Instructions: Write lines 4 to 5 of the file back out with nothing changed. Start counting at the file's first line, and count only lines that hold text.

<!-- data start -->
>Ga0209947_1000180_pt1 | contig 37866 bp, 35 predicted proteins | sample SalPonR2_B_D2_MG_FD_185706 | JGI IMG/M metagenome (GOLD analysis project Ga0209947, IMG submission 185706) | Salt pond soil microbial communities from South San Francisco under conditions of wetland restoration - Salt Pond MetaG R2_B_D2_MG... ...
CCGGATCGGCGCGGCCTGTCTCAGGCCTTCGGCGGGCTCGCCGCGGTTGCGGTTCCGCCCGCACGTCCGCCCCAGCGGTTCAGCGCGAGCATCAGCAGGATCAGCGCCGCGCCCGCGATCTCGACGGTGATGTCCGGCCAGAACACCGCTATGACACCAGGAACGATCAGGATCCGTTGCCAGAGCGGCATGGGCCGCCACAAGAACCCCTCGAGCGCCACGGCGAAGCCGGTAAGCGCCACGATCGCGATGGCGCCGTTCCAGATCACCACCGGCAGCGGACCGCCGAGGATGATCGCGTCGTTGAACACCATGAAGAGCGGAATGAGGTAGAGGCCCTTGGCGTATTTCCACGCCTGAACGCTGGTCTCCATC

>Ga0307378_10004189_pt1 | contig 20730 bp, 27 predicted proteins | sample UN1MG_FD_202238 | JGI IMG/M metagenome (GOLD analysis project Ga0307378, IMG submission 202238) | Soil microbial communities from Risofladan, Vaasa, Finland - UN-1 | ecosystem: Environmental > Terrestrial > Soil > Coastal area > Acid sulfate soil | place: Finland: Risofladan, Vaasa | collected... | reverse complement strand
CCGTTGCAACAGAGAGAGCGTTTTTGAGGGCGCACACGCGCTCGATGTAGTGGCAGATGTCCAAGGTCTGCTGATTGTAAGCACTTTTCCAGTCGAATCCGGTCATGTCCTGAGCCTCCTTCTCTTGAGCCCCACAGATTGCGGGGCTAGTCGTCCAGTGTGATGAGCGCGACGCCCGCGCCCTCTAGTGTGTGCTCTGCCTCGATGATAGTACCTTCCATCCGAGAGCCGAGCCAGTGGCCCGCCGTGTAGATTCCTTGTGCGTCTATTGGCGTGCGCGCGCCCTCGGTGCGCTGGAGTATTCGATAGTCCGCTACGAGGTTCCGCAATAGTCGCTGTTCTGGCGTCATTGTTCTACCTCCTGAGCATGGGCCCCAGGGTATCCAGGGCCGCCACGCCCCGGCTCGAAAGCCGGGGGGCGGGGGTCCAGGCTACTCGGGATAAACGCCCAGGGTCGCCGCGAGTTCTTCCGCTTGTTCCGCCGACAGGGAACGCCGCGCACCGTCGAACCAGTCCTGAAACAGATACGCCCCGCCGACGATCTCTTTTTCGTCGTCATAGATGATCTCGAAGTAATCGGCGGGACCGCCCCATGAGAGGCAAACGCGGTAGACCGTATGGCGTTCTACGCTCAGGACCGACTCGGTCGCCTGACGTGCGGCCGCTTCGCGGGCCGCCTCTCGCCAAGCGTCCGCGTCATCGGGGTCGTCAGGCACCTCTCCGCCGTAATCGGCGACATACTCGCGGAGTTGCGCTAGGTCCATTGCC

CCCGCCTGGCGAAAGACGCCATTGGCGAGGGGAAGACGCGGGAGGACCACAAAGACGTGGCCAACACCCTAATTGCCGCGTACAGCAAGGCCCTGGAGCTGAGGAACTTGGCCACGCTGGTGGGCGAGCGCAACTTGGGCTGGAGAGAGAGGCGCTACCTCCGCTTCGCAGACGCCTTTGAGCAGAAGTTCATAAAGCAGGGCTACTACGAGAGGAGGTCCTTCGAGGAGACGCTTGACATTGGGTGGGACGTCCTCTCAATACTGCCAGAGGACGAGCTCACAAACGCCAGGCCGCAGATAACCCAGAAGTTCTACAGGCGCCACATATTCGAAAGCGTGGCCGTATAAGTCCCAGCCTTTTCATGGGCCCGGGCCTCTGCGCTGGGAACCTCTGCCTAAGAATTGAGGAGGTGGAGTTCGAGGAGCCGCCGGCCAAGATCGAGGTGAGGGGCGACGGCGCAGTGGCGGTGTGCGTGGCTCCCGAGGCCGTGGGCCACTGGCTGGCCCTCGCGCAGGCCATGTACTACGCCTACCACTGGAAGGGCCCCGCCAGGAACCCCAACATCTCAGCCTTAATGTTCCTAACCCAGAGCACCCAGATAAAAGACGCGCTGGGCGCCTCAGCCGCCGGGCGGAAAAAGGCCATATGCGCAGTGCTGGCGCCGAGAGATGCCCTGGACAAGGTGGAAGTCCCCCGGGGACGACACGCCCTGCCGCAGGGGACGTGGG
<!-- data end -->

CCGTTGCAACAGAGAGAGCGTTTTTGAGGGCGCACACGCGCTCGATGTAGTGGCAGATGTCCAAGGTCTGCTGATTGTAAGCACTTTTCCAGTCGAATCCGGTCATGTCCTGAGCCTCCTTCTCTTGAGCCCCACAGATTGCGGGGCTAGTCGTCCAGTGTGATGAGCGCGACGCCCGCGCCCTCTAGTGTGTGCTCTGCCTCGATGATAGTACCTTCCATCCGAGAGCCGAGCCAGTGGCCCGCCGTGTAGATTCCTTGTGCGTCTATTGGCGTGCGCGCGCCCTCGGTGCGCTGGAGTATTCGATAGTCCGCTACGAGGTTCCGCAATAGTCGCTGTTCTGGCGTCATTGTTCTACCTCCTGAGCATGGGCCCCAGGGTATCCAGGGCCGCCACGCCCCGGCTCGAAAGCCGGGGGGCGGGGGTCCAGGCTACTCGGGATAAACGCCCAGGGTCGCCGCGAGTTCTTCCGCTTGTTCCGCCGACAGGGAACGCCGCGCACCGTCGAACCAGTCCTGAAACAGATACGCCCCGCCGACGATCTCTTTTTCGTCGTCATAGATGATCTCGAAGTAATCGGCGGGACCGCCCCATGAGAGGCAAACGCGGTAGACCGTATGGCGTTCTACGCTCAGGACCGACTCGGTCGCCTGACGTGCGGCCGCTTCGCGGGCCGCCTCTCGCCAAGCGTCCGCGTCATCGGGGTCGTCAGGCACCTCTCCGCCGTAATCGGCGACATACTCGCGGAGTTGCGCTAGGTCCATTGCC

CCCGCCTGGCGAAAGACGCCATTGGCGAGGGGAAGACGCGGGAGGACCACAAAGACGTGGCCAACACCCTAATTGCCGCGTACAGCAAGGCCCTGGAGCTGAGGAACTTGGCCACGCTGGTGGGCGAGCGCAACTTGGGCTGGAGAGAGAGGCGCTACCTCCGCTTCGCAGACGCCTTTGAGCAGAAGTTCATAAAGCAGGGCTACTACGAGAGGAGGTCCTTCGAGGAGACGCTTGACATTGGGTGGGACGTCCTCTCAATACTGCCAGAGGACGAGCTCACAAACGCCAGGCCGCAGATAACCCAGAAGTTCTACAGGCGCCACATATTCGAAAGCGTGGCCGTATAAGTCCCAGCCTTTTCATGGGCCCGGGCCTCTGCGCTGGGAACCTCTGCCTAAGAATTGAGGAGGTGGAGTTCGAGGAGCCGCCGGCCAAGATCGAGGTGAGGGGCGACGGCGCAGTGGCGGTGTGCGTGGCTCCCGAGGCCGTGGGCCACTGGCTGGCCCTCGCGCAGGCCATGTACTACGCCTACCACTGGAAGGGCCCCGCCAGGAACCCCAACATCTCAGCCTTAATGTTCCTAACCCAGAGCACCCAGATAAAAGACGCGCTGGGCGCCTCAGCCGCCGGGCGGAAAAAGGCCATATGCGCAGTGCTGGCGCCGAGAGATGCCCTGGACAAGGTGGAAGTCCCCCGGGGACGACACGCCCTGCCGCAGGGGACGTGGG